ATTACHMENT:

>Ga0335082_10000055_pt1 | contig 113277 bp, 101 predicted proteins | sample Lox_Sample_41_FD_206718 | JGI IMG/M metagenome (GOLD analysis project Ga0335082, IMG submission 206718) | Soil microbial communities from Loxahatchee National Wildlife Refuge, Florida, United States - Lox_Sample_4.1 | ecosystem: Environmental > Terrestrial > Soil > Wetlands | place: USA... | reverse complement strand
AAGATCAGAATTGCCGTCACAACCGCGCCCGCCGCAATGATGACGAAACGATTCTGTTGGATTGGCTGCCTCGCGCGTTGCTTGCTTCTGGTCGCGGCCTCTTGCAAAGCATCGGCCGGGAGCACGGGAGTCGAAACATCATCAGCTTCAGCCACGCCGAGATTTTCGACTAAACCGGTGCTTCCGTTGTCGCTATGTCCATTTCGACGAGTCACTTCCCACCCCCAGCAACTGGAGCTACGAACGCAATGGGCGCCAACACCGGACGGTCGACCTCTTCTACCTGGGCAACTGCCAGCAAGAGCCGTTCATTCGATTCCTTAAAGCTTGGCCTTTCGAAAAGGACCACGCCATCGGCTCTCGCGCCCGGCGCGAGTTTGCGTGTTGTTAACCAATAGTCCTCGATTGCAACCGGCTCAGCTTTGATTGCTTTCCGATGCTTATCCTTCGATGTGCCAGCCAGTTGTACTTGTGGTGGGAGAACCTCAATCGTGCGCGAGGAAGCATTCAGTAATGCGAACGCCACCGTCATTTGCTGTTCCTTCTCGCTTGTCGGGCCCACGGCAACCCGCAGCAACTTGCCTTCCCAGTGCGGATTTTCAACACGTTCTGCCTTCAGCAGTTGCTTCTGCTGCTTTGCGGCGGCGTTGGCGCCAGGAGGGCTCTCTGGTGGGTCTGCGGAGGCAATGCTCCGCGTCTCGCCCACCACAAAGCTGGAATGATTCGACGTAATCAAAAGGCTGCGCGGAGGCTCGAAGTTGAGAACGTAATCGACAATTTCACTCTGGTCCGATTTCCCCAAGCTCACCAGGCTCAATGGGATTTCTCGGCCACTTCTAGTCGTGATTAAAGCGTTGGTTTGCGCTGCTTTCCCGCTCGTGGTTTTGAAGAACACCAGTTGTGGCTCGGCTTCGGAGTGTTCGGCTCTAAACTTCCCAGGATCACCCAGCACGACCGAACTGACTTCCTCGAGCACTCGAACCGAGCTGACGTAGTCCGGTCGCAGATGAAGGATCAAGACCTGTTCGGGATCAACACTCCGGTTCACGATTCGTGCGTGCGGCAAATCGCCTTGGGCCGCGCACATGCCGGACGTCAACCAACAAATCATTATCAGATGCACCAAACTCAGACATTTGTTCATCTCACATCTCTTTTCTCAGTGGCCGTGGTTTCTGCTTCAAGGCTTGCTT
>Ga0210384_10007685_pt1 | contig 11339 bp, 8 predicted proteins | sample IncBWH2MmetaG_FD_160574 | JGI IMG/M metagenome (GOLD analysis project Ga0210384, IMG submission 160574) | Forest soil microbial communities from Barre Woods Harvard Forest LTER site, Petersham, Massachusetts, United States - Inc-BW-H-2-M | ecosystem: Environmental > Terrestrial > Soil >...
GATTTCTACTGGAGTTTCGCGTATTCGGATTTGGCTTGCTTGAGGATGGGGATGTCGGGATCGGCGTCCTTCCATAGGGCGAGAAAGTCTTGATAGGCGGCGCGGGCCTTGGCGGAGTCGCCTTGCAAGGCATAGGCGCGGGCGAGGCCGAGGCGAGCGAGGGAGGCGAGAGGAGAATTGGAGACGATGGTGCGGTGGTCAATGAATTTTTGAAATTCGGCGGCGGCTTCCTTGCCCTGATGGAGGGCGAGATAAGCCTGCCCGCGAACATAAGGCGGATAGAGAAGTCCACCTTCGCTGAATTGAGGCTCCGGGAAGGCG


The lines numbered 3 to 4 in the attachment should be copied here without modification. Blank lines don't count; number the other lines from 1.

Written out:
>Ga0210384_10007685_pt1 | contig 11339 bp, 8 predicted proteins | sample IncBWH2MmetaG_FD_160574 | JGI IMG/M metagenome (GOLD analysis project Ga0210384, IMG submission 160574) | Forest soil microbial communities from Barre Woods Harvard Forest LTER site, Petersham, Massachusetts, United States - Inc-BW-H-2-M | ecosystem: Environmental > Terrestrial > Soil >...
GATTTCTACTGGAGTTTCGCGTATTCGGATTTGGCTTGCTTGAGGATGGGGATGTCGGGATCGGCGTCCTTCCATAGGGCGAGAAAGTCTTGATAGGCGGCGCGGGCCTTGGCGGAGTCGCCTTGCAAGGCATAGGCGCGGGCGAGGCCGAGGCGAGCGAGGGAGGCGAGAGGAGAATTGGAGACGATGGTGCGGTGGTCAATGAATTTTTGAAATTCGGCGGCGGCTTCCTTGCCCTGATGGAGGGCGAGATAAGCCTGCCCGCGAACATAAGGCGGATAGAGAAGTCCACCTTCGCTGAATTGAGGCTCCGGGAAGGCG